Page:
Migratory birds use stopovers to replenish their fuel reserves and they generally spend more time at stopover sites than theydo in actual fl ight. When arriving at a new stopover site birds may need to search extensively to fi nd a suitable feeding areaand this search and settling period may aff ect the duration of stopover. Stopover behaviour can thus have profound eff ectson the migratory programme and studies on stopover behaviour are important to understand migratory strategies. Wefollowed 51 fi rst-year garden warblers Sylvia borin with radio-transmitters at an autumn stopover site on the island ofGotland in southern Sweden. Our aim was to determine the distance birds relocated from the coastal capture site whensearching for an area to settle in, and also to establish the duration of stopover and put it in relation to refuelling rate byrecapturing a subset of the radio-tracked individuals. Sixteen birds made an extended stopover ( 2 d), relocated inlandfrom the capture site and settled on average 5.6 km from the capture site, with the longest recorded relocation being fourteenkilometres. Birds that relocated nocturnally settled in areas further away than birds that relocated diurnally. Th irteenbirds that continued migration after a short stop carried larger fuel stores than birds that stopped over longer and theyremained close to the capture site until departure. Th ree birds were re-trapped and showed high fuelling rates, between0.3 and 1.1 g d 1 . Th ey left the stopover site with fuel loads between 40 – 56 percent of lean body mass, which possiblywould have allowed them to reach the Mediterranean area without additional refuelling stops.

  • 30.
    Stach, Robert
    et al.
    Stockholm University, Faculty of Science, Department of Zoology, Ethology.
    Jakobsson, Sven
    Stockholm University, Faculty of Science, Department of Zoology, Ethology.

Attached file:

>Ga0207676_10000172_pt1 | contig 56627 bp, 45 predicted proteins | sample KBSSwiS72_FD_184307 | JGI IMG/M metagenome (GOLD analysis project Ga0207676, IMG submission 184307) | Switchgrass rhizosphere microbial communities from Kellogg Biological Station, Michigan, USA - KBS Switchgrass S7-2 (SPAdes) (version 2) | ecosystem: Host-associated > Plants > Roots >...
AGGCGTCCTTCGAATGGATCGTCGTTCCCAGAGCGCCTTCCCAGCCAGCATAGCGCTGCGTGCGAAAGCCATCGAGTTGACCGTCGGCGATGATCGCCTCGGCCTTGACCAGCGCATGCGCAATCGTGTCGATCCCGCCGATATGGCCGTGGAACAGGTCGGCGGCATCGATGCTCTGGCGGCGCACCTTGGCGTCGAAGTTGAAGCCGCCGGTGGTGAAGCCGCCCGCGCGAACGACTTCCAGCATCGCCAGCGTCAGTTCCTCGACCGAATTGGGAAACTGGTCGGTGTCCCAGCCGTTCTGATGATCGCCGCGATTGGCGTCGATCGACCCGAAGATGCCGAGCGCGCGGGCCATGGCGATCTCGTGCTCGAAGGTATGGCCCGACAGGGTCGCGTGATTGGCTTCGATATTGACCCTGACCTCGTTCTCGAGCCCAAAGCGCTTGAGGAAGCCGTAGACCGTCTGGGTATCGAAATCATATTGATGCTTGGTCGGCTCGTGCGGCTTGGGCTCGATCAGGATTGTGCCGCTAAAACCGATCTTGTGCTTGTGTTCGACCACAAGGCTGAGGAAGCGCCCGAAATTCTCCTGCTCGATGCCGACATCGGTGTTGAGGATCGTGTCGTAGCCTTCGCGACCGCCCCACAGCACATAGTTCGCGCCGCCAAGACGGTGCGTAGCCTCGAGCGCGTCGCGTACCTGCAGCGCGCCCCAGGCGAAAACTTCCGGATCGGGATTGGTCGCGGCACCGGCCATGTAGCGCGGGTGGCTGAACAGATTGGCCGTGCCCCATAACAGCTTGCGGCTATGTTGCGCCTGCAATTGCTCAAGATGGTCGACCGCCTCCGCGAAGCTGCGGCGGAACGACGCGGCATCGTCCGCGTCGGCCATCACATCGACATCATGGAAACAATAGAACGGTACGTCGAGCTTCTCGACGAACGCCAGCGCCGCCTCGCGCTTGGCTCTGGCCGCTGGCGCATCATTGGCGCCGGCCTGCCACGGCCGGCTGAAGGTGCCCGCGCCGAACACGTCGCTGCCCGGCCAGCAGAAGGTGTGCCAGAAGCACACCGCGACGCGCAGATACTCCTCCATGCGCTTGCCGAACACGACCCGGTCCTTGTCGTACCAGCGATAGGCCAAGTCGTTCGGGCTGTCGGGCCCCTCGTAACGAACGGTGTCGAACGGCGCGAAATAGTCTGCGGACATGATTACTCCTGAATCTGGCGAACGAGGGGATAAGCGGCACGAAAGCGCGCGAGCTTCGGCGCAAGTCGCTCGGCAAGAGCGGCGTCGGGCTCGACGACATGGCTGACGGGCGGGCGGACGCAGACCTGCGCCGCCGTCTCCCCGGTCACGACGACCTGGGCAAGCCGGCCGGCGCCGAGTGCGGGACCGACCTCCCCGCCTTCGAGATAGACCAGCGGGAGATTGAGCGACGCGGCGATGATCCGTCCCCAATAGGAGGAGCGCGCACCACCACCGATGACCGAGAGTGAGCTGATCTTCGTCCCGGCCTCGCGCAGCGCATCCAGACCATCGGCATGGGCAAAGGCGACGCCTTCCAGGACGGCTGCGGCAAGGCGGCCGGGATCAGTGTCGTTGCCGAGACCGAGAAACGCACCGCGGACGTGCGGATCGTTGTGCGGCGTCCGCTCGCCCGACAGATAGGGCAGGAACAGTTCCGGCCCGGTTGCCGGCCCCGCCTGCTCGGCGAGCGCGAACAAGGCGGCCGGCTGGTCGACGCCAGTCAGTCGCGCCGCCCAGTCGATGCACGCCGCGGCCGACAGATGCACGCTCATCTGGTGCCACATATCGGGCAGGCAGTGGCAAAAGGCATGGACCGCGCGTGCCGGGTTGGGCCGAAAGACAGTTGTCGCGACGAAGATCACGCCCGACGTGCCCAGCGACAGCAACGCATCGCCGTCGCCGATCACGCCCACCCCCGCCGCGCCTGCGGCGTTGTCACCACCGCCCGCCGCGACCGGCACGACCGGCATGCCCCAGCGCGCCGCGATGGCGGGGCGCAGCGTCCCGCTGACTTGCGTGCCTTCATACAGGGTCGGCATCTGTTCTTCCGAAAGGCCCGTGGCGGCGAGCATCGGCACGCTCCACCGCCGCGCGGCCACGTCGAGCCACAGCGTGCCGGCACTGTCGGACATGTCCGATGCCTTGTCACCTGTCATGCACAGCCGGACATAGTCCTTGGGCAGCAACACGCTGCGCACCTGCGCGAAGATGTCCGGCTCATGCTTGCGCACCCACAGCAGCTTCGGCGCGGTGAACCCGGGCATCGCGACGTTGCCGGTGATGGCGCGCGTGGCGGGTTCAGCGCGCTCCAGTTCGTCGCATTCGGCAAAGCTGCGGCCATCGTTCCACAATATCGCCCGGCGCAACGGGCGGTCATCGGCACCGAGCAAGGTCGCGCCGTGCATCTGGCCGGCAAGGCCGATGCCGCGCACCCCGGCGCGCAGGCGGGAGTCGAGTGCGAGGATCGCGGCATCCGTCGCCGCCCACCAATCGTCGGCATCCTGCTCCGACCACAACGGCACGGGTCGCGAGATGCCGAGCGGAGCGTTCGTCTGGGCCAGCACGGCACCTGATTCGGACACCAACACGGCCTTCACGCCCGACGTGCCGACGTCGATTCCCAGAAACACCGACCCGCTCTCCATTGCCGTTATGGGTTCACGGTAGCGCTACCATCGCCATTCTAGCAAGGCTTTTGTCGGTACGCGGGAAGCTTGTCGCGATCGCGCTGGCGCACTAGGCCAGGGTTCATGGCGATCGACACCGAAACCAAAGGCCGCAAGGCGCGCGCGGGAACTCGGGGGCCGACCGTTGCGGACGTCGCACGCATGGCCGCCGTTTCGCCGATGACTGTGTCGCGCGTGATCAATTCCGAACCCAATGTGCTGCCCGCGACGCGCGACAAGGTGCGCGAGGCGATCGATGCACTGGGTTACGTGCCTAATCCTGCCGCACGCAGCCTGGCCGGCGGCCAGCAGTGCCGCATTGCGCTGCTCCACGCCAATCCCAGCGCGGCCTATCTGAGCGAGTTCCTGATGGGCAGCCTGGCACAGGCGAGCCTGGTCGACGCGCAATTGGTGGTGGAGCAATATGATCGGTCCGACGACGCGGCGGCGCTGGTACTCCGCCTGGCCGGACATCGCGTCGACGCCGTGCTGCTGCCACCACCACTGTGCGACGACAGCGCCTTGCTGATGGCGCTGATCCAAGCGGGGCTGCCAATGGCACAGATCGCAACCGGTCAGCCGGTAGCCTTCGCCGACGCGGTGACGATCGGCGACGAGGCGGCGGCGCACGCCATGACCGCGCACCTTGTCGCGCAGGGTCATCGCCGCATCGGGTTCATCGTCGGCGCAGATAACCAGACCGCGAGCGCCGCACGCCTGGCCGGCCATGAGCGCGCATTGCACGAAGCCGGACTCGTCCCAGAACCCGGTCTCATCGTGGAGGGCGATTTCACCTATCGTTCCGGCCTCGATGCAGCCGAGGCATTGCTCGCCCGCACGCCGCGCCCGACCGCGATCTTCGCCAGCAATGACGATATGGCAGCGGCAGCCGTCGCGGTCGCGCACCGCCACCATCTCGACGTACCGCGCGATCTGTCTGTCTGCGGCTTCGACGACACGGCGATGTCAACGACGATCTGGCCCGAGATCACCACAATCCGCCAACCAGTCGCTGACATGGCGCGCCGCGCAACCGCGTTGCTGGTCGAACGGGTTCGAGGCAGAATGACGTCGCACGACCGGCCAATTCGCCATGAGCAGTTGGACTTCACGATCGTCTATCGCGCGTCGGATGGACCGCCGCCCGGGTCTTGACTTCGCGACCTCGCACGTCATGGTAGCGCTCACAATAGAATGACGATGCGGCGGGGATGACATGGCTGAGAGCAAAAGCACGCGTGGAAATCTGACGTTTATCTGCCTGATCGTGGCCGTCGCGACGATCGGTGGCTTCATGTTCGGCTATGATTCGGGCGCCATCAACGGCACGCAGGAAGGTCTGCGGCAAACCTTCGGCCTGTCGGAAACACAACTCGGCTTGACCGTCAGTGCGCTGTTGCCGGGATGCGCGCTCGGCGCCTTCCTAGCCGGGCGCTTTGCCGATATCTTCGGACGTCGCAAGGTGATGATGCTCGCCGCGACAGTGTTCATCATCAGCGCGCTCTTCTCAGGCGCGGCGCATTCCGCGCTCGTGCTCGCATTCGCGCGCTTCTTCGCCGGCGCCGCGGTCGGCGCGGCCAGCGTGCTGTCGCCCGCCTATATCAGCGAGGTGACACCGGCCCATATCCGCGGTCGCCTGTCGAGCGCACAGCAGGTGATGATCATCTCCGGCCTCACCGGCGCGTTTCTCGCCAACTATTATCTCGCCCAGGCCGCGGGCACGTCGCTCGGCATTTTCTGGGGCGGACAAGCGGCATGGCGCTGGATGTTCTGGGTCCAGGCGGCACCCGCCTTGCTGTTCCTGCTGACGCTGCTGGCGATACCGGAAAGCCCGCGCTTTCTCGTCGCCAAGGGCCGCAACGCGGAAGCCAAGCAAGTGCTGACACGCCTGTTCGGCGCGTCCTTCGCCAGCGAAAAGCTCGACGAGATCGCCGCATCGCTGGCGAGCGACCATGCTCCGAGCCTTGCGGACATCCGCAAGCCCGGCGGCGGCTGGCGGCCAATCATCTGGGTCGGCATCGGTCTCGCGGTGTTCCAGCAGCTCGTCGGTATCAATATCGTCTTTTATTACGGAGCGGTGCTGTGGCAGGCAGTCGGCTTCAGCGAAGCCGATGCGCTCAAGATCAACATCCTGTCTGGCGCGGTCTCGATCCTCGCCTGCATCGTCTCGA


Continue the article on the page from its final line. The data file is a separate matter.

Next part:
Kullberg, Cecilia
    Stockholm University, Faculty of Science, Department of Zoology, Ethology.
    Fransson, Thord
    Geolocators reveal three consecutive wintering areas in the thrush nightingale2012In: Animal Migration, ISSN 2084-8838, Vol. 1, p. 1-7Article in journal (Refereed)
    Abstract [en]

    The winter distribution of many migratory birds wintering in tropical Africa is poorly known. After the crossing of the Sahara Desert, some long-distance migrants typically stay in the Sahel zone for an extended period before continuing migration to their main wintering areas south of the equator. Here we show how two thrush nightingales (Luscinia luscinia) fitted with light-level geolocators, after a six to seven week long stay in the Sahel zone of Sudan, moved to an intermediate area in northern Kenya for a month-long stay before continuing to their final wintering areas in southern Africa. These data indicate that thrush nightingales may use three consecutive wintering sites during their stay in Africa. The migratory movements in Africa between wintering sites are well-coordinated with high precipitation in these areas, suggesting that thrush nightingales track peaks of insect abundance occurring after rains. This three-stage wintering strategy has, to our knowledge, previously not been described, and shows that long-distance migrants can have complex wintering behaviour.

  • 31.
    Stach, Robert
    et al.